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On Thursday Markit released its latest Flash PMI data for the euro area. Once again they make for grim reading. Regarding the euro area as a whole (pdf), the composite output index of which fell to a four month low, Markit's chief economist Chris Williamson remarks:

The flash PMI data suggest that the Eurozone business environment deteriorated at a quickening rate in March. While the data are consistent with the pace of economic decline easing in the first quarter from the 0.6% contraction seen in the final quarter of last year - perhaps showing a 0.3% decline - the concern is that the downturn has gathered pace again.

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Instead of the eurozone economy stabilizing in the second quarter, as many - including the ECB - have been hoping to see, the downturn could therefore intensify in coming months.

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The deteriorating situation in Cyprus also raises the prospect of business and consumer confidence falling further across the single currency area, and possibly dragging the PMI numbers down further in April.

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France saw the steepest downturn in business activity since March 2009, rounding off the worst quarter for four years, while Germany looks set to have enjoyed reasonable if unspectacular growth. However, even Germany showed worrying signs of growth fading in March, driven by a return to contraction of its manufacturing sector.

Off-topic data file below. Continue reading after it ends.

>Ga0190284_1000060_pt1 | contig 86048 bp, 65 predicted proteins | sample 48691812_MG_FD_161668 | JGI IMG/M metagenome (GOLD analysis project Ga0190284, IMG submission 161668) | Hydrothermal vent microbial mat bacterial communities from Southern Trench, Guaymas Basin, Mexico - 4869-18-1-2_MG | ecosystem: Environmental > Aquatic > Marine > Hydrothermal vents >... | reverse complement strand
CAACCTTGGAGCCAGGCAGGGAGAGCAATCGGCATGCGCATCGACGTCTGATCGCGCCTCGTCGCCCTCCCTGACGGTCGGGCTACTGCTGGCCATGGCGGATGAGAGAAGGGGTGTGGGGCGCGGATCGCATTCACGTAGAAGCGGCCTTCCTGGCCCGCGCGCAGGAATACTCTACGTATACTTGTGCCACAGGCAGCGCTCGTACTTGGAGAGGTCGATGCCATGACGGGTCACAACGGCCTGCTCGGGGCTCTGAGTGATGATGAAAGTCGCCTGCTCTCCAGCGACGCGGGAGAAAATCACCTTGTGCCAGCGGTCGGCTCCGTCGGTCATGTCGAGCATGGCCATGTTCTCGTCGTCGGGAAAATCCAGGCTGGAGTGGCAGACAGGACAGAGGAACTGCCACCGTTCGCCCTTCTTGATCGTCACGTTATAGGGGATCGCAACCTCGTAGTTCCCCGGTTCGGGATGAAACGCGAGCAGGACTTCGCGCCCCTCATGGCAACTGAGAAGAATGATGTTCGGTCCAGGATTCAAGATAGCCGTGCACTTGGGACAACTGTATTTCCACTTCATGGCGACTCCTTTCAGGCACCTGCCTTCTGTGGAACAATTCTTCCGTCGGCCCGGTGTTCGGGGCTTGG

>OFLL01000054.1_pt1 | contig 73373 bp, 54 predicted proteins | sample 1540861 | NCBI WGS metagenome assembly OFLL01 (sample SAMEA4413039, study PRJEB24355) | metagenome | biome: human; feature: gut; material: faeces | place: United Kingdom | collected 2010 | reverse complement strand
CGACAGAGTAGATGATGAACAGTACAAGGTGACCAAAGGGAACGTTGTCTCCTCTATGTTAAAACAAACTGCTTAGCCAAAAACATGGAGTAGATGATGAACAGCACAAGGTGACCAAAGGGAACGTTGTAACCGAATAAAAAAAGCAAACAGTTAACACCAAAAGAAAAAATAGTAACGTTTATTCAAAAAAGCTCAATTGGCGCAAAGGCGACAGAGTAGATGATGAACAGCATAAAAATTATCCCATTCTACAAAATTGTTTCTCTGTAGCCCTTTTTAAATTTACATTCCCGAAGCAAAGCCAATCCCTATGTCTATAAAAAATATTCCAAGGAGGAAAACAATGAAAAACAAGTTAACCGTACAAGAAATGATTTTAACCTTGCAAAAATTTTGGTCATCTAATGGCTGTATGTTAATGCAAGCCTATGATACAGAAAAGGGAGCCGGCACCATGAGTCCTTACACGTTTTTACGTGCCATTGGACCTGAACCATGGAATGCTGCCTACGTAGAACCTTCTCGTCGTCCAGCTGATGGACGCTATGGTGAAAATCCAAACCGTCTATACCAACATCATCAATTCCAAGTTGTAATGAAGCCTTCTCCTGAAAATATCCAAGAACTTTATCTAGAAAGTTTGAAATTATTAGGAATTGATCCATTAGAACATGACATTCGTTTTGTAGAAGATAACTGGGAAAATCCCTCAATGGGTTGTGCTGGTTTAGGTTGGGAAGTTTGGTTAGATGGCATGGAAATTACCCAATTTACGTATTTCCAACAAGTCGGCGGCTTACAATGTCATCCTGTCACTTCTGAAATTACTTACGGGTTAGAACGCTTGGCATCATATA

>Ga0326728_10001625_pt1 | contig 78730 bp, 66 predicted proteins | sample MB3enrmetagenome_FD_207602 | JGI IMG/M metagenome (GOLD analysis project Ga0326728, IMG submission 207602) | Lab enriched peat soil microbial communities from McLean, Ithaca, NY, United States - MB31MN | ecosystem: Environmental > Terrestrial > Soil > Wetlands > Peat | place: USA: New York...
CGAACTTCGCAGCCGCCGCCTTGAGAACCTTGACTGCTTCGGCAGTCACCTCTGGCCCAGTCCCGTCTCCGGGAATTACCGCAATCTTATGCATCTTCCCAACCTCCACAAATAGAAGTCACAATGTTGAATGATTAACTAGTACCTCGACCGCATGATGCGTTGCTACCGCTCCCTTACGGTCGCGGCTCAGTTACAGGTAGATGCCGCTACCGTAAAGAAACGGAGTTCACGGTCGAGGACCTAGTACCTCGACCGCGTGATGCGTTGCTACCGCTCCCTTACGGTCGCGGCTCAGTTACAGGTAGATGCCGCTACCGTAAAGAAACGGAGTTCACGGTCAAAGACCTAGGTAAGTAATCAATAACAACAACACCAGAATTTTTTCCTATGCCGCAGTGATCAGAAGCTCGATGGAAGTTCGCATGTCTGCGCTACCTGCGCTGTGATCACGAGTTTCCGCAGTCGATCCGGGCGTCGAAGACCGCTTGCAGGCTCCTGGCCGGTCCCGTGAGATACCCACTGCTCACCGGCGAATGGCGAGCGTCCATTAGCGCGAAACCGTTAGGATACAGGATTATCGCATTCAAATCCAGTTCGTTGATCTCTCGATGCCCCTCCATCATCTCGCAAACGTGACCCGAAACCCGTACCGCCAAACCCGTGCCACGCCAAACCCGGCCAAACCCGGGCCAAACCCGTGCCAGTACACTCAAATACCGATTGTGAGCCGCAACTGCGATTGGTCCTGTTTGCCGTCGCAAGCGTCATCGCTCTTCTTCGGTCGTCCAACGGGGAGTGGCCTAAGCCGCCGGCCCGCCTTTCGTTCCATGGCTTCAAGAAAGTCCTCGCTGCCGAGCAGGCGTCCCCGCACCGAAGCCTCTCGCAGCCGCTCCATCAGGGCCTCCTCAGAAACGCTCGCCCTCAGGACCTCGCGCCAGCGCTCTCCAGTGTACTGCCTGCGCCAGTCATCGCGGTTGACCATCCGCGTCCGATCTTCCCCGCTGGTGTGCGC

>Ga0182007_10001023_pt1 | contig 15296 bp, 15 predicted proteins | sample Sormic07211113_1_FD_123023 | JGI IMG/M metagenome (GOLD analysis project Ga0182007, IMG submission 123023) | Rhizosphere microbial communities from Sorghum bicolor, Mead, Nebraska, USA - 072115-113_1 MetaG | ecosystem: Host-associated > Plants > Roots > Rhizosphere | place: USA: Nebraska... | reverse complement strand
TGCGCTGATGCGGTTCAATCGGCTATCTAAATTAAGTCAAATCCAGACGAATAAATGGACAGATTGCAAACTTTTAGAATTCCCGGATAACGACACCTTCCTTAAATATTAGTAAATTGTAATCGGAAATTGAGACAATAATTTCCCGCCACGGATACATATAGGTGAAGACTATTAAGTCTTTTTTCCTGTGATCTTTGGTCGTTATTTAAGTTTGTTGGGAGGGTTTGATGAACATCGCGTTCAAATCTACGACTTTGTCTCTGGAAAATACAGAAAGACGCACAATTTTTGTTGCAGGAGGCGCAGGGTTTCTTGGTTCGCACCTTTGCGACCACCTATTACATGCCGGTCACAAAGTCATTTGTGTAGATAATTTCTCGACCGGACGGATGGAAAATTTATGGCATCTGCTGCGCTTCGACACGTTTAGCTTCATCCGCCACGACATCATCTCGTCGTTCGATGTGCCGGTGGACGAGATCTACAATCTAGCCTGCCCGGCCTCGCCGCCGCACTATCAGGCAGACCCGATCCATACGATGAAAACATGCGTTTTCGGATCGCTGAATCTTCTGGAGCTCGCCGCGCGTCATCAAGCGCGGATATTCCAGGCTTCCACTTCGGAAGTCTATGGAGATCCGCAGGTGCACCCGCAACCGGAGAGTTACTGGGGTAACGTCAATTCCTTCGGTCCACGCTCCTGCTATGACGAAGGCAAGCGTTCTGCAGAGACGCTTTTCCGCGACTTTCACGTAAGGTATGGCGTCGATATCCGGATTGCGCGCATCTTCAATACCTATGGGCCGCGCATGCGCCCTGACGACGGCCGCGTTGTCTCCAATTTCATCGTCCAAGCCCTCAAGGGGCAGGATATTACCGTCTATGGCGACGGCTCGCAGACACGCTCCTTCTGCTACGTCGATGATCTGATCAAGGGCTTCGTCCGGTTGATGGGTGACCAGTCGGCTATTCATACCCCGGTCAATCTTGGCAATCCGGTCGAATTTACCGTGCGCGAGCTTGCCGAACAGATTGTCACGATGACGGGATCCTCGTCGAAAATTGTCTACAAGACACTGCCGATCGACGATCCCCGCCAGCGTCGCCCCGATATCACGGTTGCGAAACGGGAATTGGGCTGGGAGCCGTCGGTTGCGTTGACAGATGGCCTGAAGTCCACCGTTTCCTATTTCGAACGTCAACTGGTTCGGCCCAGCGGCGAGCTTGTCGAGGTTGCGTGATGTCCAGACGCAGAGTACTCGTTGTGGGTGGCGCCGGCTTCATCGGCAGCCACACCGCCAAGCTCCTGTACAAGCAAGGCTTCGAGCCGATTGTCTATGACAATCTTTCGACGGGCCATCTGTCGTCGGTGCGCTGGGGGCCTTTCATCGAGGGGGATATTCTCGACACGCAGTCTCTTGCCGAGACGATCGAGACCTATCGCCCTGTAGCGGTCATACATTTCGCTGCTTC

(emphasis added)

Obviously that doesn't sound very encouraging. We would also point out here that money supply growth in the euro area has begun to falter again early this year. We will update this in more detail once the February data have become available, but in January, euro area TMS contracted at a 12.7% annualized rate.


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Euro area PMI and GDP - PMI is once again turning down


France (pdf) suffered the sharpest fall in output in four years, with its composite PMI index clocking in at a mere 42.1.


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Economic output in France collapses to a four year low


There was no glimmer of hope in the French data. New orders and backlogs both declined at sharper rates than in the previous PMI release.

Germany (pdf), which has often been insulated from weakness elsewhere in the euro area, is apparently feeling the pinch now as well. It has posted the slowest output growth overall for this year in March, with manufacturing PMI slipping back into contraction territory at 49.8, a three month low.

Conclusion:

With the economic backdrop in Europe continuing to look grim, the political backlash to the euro-group's austerity mandates is likely to keep growing, both in the creditor countries and the countries subject to crisis conditions.

France once again stands out, with its economy seemingly entering a death spiral since the election of Francois Hollande. His socialist interventionism would have created economic difficulties even at the best of times, but at the current juncture it is especially damaging. We expect a whole raft of euro area countries to miss the debt and deficit targets prescribed by the new 'fiscal compact'. At some point, Mario Draghi's 'OMT' promises are likely to be tested. European stock markets are still holding up remarkably well, mainly because they are following Wall Street higher, but the risks have clearly increased.


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The Euro-Stoxx 50 index - still holding up quite well. It is possible that we have just seen a retest of the January high that will fail.

Charts by: Markit, BigCharts

Source: Europe's Economic Contraction Steepens